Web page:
Current ash dieback works
Newport City Council have been undertaking essential safety works on the Mon and Brecon canal. The section bordering Malpas Road by Barrack Hill allotments is still pending completion. This necessitates a two-lane closure on the outbound side of Malpas road.
The essential tree works are due to start from 10pm on 26th May and are programmed to end on the morning of 30th May 2023. As it is anticipated that this operation will affect the flow of traffic on Malpas Road approaching Junction 26 of the M4 from Newport City Centre, the work is being undertaken over a bank holiday weekend with the aim to minimise disruption as much as possible.
Monmouthshire and Brecon Canal
December 2022 - March 2023
The council will be carrying out work along the Monmouthshire and Brecon Canal to remove trees which have been infected by ash dieback.
This will affect use of the canal footpath, which will be subject to a series of rolling closures while we carry out this work.
The banks on both sides of the canal contain a large number of mature ash trees, which have been infected by ash dieback.
Due to the very dry and very warm weather we have experienced over the last few years, this has made the disease progress rapidly and a large number of trees are now considered potentially hazardous.
The only safe way to remove these dangerous trees is to close the footpath in order to facilitate the large plant machinery that will be required to carry out the work.
The work will be carried out in stages, so only certain sections of the canal will be closed at any one time.
Contractors are currently working in the following locations from Monday 9 January:
Rogerstone – Pontymason Lane to Little Oaks - 1-2 weeks with the diversion being via the golf course footpath, or via Pontymason Lane and Great Oaks Park.
Allt-Yr-Yn and Barrack Hill – Barrack Hill end to Barrack Hill allotments entrance bridge – expected to last around 3 to 4 weeks with a diversion via Malpas road
Malpas – South of Bettws Lane to Gwasted Lock – expected to last about 3-4 weeks with diversions via Malpas Road and Crindau Park.
Diversions will be in place throughout the closures and will be signposted. We apologise in advance for any inconvenience caused by this work.
Noise & Dust
We will restrict work to daytime hours. There will be no work in the night-time. The operations will be mostly dust-free, but where dusty activities are required please be assured that our contractors are equipped and committed to keep the dust nuisance to a minimum.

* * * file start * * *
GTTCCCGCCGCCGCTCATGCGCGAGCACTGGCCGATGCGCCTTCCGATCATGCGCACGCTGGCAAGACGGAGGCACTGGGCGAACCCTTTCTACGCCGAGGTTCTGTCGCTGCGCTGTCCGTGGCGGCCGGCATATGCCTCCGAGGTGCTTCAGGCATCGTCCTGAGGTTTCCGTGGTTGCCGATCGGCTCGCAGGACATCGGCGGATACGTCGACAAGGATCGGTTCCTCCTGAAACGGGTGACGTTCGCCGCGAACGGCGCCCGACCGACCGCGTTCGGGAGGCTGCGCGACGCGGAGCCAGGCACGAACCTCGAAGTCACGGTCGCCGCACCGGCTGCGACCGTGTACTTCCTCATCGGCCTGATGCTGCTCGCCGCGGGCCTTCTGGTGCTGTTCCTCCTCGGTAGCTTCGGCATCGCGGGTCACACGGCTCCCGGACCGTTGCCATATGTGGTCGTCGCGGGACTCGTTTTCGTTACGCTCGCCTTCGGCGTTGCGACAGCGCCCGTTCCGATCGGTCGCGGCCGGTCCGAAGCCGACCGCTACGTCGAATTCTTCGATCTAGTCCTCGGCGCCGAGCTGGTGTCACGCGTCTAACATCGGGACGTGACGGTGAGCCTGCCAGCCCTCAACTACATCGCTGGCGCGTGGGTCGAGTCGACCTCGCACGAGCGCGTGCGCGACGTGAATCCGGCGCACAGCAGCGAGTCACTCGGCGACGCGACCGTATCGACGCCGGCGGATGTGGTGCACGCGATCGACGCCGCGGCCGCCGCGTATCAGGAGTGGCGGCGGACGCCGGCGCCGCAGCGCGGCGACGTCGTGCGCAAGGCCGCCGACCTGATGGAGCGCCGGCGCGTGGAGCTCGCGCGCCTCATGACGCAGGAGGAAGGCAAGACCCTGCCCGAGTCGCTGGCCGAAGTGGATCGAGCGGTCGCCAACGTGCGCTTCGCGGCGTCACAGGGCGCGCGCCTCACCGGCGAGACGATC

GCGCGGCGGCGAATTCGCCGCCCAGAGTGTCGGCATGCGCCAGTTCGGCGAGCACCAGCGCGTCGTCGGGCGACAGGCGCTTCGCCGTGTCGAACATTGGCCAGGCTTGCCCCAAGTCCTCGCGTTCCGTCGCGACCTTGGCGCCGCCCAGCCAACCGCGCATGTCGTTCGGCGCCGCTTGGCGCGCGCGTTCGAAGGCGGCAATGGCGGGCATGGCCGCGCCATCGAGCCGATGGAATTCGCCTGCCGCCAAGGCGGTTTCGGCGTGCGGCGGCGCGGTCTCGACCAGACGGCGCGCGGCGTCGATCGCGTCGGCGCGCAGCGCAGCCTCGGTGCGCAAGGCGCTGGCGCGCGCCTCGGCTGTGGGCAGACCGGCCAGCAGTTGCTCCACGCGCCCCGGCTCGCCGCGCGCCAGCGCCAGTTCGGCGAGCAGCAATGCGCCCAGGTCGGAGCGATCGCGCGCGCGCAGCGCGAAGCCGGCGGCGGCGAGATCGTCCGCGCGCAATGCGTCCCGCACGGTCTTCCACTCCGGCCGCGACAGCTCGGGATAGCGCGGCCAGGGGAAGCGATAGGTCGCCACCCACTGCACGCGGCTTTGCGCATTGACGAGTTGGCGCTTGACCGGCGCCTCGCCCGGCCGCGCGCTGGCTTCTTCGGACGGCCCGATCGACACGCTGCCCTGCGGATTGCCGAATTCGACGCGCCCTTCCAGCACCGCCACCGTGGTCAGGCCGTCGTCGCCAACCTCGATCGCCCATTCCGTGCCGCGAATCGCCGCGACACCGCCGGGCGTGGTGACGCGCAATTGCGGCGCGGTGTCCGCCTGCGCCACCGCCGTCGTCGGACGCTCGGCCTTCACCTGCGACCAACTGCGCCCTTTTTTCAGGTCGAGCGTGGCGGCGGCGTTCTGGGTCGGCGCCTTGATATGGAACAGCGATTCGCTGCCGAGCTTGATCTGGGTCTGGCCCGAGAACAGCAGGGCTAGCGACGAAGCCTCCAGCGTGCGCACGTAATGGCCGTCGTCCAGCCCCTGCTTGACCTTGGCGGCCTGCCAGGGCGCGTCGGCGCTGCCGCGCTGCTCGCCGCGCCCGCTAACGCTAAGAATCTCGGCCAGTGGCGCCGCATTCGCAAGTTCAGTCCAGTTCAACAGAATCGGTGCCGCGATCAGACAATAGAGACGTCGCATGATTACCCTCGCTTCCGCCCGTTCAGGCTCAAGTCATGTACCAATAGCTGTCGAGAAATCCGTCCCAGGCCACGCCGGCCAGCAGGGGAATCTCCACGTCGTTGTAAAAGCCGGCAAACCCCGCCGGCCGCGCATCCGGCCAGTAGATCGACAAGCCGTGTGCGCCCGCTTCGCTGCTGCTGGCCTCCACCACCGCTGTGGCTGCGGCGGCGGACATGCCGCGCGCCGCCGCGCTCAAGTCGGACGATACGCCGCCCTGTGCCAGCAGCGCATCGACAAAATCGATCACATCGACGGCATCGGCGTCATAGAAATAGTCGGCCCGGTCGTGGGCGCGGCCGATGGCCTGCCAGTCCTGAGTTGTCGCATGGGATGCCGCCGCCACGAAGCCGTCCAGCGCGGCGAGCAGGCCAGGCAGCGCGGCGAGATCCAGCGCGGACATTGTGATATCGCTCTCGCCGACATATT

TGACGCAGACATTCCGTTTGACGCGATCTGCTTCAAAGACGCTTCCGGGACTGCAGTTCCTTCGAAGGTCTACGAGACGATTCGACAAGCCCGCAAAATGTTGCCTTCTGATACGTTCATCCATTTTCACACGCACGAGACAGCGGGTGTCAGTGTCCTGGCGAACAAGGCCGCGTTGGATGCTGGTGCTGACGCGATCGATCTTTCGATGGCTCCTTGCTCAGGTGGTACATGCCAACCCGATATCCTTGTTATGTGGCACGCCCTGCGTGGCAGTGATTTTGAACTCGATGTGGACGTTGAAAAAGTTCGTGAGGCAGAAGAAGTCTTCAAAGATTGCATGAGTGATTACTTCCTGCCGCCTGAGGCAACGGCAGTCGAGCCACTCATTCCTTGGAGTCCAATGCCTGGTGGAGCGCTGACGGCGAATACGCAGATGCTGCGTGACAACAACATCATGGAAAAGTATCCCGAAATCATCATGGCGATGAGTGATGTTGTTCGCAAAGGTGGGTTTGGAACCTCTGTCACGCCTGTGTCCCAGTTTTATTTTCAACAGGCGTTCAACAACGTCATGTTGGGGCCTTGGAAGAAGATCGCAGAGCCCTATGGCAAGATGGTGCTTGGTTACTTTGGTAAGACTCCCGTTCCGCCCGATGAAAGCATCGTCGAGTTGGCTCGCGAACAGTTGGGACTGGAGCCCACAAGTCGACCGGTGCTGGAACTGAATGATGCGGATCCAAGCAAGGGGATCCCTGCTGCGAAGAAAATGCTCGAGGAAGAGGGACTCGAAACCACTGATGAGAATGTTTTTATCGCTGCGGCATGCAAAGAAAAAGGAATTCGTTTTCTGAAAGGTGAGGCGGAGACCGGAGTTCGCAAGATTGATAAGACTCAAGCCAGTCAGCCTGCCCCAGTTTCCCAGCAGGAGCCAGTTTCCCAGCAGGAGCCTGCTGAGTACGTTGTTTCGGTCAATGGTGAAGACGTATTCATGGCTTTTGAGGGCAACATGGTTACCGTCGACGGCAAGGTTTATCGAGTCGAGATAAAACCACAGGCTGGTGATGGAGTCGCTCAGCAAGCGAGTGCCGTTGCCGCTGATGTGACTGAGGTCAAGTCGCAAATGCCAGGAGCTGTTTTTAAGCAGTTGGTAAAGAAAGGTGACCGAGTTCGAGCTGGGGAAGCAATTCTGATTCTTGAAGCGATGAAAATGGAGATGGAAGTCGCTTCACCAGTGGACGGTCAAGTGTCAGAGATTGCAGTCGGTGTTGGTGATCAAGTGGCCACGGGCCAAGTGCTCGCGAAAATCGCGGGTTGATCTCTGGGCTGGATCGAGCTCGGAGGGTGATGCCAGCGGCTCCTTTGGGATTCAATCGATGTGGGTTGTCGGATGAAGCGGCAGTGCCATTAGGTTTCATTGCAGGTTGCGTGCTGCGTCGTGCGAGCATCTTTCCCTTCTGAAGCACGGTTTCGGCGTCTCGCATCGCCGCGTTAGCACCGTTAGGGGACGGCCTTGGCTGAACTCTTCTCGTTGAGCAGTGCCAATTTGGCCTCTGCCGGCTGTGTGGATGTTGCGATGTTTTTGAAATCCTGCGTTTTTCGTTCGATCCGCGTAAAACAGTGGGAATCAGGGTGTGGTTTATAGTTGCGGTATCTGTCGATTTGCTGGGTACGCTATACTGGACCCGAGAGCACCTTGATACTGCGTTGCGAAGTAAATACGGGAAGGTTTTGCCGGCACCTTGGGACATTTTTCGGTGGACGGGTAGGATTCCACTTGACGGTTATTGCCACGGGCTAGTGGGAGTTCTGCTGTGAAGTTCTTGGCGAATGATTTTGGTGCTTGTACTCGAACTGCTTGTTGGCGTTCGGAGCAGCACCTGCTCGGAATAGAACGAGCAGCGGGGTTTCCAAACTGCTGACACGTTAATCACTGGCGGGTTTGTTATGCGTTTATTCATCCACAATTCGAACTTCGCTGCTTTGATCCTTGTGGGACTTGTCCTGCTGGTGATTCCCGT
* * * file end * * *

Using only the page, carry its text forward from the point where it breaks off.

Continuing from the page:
The footpath will be closed from morning until dark. We are not planning to work on weekends. This is being done to increase the amount of time available for the contractors to work, thereby reducing the overall length of the works while facilitating use of the canal out of work hours.
There will be no pedestrian access along closed sections of the foot way during working hours, but diversions will be put in place to enable use of sections of the canal not being worked on.
Ash dieback disease is caused by the fungus Hymenoscyphus fraxineus, previously called Chalara fraxinea.
Ash dieback is predicted to infect almost 80 per cent of ash trees in the UK and has already led to the removal of trees in Newport.
What does Ash dieback look like?
Ash dieback has a mushroom-like fruiting body that grows on infected ash tree leaf litter, bursting open in summer and releasing thousands of spores into the air, infecting healthy ash trees.
Visit Forest Research for more information, including how to recognise the disease or visit the Woodland Trust website
Managing Ash dieback in Newport
All council-owned trees are surveyed to monitor their health and to identify any trees that may be unhealthy or pose a risk.
As part of these surveys we now identify and monitor Ash trees for signs of Ash dieback and will arrange to have badly infected trees felled to prevent accidents.
Some large areas of Ash trees will be felled with a significant impact on local wooded areas.
The council has a policy of planting two trees for every tree cut down on land it is responsible for, so any felled Ash trees will be replaced with other suitable trees.
You can help halt the spread of Ash dieback by:
- Cleaning your shoes after visiting a wooded area
- Not taking cuttings or plant material from the countryside
- Washing car or bike wheels to remove any plant matter or mud
Report Ash dieback
If you spot a tree with Ash dieback in a public place please report it as you would any other dangerous tree.
Or email Tree.Team@newport.gov.uk
Information for tree owners
Land owners have a legal duty of care and must maintain their trees in a reasonably safe condition.
If you have an Ash tree on your property we recommend that you get a tree surgeon to check for signs of Ash dieback.
A tree that has signs of the disease and is located where it could cause damage to persons or property should be removed.
You must ensure that all necessary consents are in place before felling a tree, seeking guidance from a tree surgeon or tree consultant.
Welsh Government - Ash dieback leaflet (pdf)
Natural Resources Wales - Tree Health
Woodland Trust - Ash dieback
Forest Research - Ash dieback
Common sense risk management of trees
Email Tree.Team@newport.gov.uk with any queries.